Best Video Game Moments is a series about memorable moments and mechanics in video games.
“You’re a hero … and you have to leave.” …For Fallout
The true ending in Fallout: A Post Nuclear Role Playing Game finally comes when players wipe out the Super Mutant menace and repair Vault 13’s water purification system. These heroic tasks will take your Vault Dweller to hell and back, but upon triumphantly returning home to Vault 13 at the game’s conclusion, they’re promptly kicked out again!
At the end of it all, the Overseer calls the Vault Dweller a hero, but they’re a hero the younger residents of Vault 13 would want to emulate. He doesn’t want anyone else being inspired to leave the sheltered community, so by saving their people and doing the right thing, the Vault Dweller has also condemned themselves to exile.
What follows is an unforgettably downbeat ending where the Vault Dweller marches back into the hostile wasteland; the place that changed them; and the same place they must now call home. It’s a poignant ending that nails the brutal vibe Black Isle was going for in this retrofuturistic classic.
Capturing an “Average” boss …For Darius Gaiden
Considered by some to be the peak of the Darius series, Darius Gaiden introduces a novel mechanic for a shoot ’em up: the ability to kidnap bosses!
Instead of destroying a mid-level “Average” boss, players can focus fire on their control ball instead. If they manage to dislodge and capture this precious item, the huge enemy will switch sides and join the player for a time, spewing flames and missiles from their fishy appendages in tandem with the Silver Hawk’s own guns.
Now that’s what I call an Option!
Busting radars …For Speed Devils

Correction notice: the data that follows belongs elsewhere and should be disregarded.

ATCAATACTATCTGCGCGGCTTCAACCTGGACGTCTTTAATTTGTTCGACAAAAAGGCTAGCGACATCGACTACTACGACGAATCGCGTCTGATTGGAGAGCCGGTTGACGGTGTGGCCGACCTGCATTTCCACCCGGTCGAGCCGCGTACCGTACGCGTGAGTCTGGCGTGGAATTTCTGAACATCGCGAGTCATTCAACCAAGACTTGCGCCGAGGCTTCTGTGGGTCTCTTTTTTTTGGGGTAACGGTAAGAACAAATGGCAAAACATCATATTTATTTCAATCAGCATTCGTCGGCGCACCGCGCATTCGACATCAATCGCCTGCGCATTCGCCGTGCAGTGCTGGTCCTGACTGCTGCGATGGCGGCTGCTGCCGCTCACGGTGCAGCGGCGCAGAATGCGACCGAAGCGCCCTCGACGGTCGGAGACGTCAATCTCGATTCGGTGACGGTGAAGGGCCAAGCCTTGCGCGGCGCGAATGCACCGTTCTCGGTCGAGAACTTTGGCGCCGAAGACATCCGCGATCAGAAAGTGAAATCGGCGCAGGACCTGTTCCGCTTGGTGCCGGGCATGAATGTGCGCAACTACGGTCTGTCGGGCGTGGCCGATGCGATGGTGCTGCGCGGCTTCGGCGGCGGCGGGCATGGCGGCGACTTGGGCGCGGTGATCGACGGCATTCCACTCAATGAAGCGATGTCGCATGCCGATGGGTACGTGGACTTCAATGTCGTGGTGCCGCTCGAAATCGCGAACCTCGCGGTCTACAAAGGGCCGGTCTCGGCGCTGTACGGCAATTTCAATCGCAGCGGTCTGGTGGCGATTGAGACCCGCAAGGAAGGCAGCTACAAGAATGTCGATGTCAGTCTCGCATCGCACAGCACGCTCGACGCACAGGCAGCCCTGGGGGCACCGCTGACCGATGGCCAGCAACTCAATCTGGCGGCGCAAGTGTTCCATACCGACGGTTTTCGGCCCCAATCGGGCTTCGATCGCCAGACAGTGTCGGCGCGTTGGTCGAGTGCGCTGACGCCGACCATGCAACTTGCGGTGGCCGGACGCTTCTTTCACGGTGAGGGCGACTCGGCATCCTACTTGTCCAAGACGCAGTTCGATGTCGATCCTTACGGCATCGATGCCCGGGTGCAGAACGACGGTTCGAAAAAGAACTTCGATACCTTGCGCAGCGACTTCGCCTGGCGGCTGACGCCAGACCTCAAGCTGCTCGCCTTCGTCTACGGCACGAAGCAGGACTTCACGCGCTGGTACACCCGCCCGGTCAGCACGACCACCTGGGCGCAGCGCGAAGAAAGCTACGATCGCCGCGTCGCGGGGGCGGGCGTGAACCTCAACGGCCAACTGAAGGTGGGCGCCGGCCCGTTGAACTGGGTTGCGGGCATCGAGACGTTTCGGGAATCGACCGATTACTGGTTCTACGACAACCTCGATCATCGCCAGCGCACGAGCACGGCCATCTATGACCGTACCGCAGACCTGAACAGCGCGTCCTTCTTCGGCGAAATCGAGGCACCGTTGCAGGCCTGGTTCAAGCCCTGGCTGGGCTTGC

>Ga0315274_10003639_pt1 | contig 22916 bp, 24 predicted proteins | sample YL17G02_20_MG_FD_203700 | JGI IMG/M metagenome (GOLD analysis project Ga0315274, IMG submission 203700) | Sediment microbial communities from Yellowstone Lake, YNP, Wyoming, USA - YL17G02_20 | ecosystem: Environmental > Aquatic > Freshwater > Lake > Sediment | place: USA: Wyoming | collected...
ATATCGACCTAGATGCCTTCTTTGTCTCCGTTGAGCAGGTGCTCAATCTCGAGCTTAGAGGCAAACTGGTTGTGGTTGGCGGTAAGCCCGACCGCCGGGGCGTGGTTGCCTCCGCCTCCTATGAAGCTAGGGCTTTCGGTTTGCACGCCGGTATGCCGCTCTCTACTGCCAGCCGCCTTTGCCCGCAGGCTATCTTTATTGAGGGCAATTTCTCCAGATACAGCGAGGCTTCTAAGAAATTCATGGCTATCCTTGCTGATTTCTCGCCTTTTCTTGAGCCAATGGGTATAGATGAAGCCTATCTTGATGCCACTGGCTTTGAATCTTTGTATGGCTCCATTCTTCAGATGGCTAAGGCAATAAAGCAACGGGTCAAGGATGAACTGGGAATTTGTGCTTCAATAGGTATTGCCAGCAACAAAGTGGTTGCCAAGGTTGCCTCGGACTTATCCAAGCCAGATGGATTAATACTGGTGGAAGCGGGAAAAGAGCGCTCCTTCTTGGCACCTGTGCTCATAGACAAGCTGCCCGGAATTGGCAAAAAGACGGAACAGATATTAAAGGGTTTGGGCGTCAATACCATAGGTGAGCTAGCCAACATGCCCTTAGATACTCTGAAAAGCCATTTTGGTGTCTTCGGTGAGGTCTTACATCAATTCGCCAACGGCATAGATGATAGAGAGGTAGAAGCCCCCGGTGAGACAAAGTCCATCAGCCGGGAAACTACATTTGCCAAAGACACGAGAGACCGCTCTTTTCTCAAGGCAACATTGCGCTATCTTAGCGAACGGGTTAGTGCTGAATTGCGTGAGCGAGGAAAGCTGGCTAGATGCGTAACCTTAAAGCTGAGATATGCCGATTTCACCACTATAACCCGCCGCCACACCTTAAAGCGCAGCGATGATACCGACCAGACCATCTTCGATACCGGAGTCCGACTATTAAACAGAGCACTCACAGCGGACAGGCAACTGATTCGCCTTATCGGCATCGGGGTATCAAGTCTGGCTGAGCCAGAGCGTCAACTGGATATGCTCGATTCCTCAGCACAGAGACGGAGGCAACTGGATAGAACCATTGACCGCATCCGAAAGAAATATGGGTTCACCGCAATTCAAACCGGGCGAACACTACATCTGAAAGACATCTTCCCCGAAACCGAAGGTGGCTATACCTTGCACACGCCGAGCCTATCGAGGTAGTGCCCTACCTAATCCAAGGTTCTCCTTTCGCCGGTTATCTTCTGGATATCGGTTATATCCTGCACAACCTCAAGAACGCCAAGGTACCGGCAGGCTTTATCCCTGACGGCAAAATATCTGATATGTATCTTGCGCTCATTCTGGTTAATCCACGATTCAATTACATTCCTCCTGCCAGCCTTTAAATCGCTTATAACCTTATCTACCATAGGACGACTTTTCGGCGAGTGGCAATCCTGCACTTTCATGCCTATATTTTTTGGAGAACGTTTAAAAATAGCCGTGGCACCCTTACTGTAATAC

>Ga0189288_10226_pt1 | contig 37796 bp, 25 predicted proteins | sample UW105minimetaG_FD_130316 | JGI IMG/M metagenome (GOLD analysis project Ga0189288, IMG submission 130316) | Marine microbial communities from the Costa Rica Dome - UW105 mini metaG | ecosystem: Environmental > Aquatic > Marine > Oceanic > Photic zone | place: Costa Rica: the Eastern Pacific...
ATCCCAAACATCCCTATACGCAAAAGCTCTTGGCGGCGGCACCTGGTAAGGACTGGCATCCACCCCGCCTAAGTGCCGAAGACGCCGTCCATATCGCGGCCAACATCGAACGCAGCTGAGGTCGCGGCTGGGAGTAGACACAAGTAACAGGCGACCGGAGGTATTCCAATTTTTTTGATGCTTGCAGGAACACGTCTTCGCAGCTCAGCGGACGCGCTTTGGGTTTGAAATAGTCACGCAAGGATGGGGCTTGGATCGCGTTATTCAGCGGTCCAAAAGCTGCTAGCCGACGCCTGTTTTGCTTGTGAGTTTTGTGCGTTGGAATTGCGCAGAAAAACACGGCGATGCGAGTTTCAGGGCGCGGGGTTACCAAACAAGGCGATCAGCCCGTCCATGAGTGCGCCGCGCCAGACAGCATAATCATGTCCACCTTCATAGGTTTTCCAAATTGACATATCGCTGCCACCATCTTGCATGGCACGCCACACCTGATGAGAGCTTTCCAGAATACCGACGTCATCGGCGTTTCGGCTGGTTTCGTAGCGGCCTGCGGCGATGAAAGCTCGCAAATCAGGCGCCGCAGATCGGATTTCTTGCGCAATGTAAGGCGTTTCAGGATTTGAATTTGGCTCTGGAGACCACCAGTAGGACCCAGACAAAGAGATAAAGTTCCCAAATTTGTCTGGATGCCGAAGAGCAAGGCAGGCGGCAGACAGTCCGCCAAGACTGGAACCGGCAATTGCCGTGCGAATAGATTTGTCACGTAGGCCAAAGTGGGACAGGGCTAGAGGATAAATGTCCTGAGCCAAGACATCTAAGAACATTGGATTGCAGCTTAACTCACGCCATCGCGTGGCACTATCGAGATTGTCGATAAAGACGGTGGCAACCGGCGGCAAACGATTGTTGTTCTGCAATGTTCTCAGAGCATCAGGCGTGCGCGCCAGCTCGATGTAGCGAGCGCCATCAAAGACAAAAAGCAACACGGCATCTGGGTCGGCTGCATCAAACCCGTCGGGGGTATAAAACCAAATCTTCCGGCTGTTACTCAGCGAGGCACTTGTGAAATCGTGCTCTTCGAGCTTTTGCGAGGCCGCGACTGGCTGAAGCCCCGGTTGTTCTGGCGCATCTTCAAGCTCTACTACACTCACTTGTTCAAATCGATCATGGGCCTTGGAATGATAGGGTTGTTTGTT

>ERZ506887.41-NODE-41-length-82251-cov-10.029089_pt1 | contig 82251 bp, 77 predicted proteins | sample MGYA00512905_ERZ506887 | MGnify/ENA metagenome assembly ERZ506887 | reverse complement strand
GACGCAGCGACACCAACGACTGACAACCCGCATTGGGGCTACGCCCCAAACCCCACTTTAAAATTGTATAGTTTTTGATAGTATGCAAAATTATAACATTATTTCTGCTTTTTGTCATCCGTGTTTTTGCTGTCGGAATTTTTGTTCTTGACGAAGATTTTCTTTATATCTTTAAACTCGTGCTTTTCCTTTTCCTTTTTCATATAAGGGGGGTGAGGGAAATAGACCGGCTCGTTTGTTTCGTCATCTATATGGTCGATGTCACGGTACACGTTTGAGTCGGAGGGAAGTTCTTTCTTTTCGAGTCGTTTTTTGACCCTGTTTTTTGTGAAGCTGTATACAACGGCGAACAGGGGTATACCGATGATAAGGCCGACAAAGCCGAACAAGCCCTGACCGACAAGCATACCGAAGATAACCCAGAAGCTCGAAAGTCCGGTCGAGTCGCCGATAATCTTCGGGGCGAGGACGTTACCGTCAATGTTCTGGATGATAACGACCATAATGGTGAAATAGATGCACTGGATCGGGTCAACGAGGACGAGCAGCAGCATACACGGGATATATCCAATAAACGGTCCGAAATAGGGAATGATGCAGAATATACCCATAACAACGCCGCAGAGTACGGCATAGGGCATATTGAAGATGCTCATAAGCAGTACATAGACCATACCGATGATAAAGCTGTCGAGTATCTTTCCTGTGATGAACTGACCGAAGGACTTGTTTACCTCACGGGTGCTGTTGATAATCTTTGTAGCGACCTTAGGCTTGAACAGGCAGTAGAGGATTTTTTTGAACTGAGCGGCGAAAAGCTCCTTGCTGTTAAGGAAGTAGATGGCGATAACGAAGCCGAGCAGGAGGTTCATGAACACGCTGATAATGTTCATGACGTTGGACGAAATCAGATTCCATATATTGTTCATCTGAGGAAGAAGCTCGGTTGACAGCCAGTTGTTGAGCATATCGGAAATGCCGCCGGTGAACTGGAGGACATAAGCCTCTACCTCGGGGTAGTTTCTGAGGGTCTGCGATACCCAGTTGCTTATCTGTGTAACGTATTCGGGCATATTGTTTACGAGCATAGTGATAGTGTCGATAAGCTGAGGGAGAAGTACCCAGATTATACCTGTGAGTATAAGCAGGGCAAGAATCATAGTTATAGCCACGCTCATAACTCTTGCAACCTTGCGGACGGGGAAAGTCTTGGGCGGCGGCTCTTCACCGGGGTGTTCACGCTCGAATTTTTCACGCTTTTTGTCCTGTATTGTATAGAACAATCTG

This underrated racing game for Sega Dreamcast is great for many reasons, but something I especially like are the radars which encourage players to drive very fast through police checkpoints. Do it fast enough and the radar gets “busted” and players are awarded bonus cash that scales with the speed they were going.
With more cash comes the ability to purchase faster cars with bigger upgrades, so busting a radar always feels good, whether you end up winning the race or not.
Opening cutscene …For Sonic the Hedgehog (2006)
This entry is proof that sometimes even the worst video game can have one or two saving graces. For Sonic the Hedgehog (2006) you actually have two: the excellent soundtrack and some quality pre-rendered cutscenes like this one.
These CGI animations still look stupendous today, though the opening cutscene is also quite effective in kicking off the story in a suitably fast and dare I say, nuanced way, as characters get introduced, future events get foreshadowed, and Sonic drops in to foil Dr. Eggman’s villainous plans as per usual.
Shame the entire game goes downhill from there!
Cerebral Bore …For Turok 2: Seeds of Evil
Like the flamethrower featured in Volume 4, the Cerebral Bore is another weapon getting praise simply because of how entertaining it is to use.
This sinister device locks on to an enemy’s brain waves using a tracking crosshair. After firing, a blue orb homes in on the target’s head and drills into their skull, excavating bloody brain matter in a gross stream before exploding in superfluous fashion.
To quote from my retrospective on the game itself, “Don’t stop playing Turok 2 until you’ve fired this weapon!”